Cell towers have been knocked out in Puerto Rico making it tough for people to hear from loved ones.
A woman in Denver who has been trying to figure out if her family is safe says social media has been her biggest tool. Scrolling through Facebook used to be fun for Cristina Luna Paredes. However, ever since Hurricane Maria ripped through Puerto Rico, she only uses it to learn more about her family still on the island.
Luna Paredes said she checks Facebook at least 15 times every hour hoping to find out if her family is ok. She said there are about 80 family members, including her paternal grandparents, who are still on the island.
The only person she's been able to make direct contact with is one of her uncles who lives there. She said he sent her one message that read in part, "Thank God we're alive, but Puerto Rico is destroyed."
To help other family members who are currently not in Puerto Rico get the same information, Luna Paredes said her family plays a new-age version of the old "telephone" game.
"What they've been doing is communicating with my dad or uncle who have been relaying the information to all of our family here," Luna Paredes said.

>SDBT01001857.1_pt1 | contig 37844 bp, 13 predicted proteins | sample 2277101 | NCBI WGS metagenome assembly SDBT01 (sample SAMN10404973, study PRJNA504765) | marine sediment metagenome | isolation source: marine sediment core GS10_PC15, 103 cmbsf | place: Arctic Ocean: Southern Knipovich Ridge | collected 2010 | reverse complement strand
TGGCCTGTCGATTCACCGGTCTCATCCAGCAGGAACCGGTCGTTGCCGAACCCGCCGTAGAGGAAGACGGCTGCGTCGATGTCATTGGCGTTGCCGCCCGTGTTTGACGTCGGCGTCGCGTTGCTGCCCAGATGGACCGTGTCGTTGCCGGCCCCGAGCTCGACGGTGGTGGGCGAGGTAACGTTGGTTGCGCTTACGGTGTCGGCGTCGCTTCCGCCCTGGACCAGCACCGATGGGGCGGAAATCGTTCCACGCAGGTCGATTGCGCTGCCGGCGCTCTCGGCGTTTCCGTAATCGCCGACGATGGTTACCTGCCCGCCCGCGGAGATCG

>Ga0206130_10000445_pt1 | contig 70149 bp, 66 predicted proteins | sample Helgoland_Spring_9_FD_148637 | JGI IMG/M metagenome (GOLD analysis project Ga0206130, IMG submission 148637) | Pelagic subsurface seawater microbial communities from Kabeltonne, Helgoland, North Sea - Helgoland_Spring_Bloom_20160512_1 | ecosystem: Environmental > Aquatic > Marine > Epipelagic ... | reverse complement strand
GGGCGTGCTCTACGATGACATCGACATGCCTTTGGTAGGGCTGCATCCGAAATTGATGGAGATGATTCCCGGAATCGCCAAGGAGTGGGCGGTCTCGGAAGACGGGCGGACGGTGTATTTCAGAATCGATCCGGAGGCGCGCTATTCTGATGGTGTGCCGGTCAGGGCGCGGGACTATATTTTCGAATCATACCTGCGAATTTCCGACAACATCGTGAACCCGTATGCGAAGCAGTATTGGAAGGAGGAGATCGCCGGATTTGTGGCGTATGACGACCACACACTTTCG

She's been told the family is all together and pulling their supplies together to keep each other safe. However, with water being scarce and food running low, she's concerned their situation could quickly change.
"It's been very difficult," Luna Paredes said through tears. "It has been very hard not knowing how they're doing while we're ok."
Earlier this week, the head of the Federal Emergency Management Agency announced the island is "basically without power and will be so for a very long time."
The power outages and downed towers aren't just preventing Cristina from getting messages. They're also making it difficult for her to send them. She said Saturday is grandma's birthday so she sent her a message online but is not sure she will be able to see it.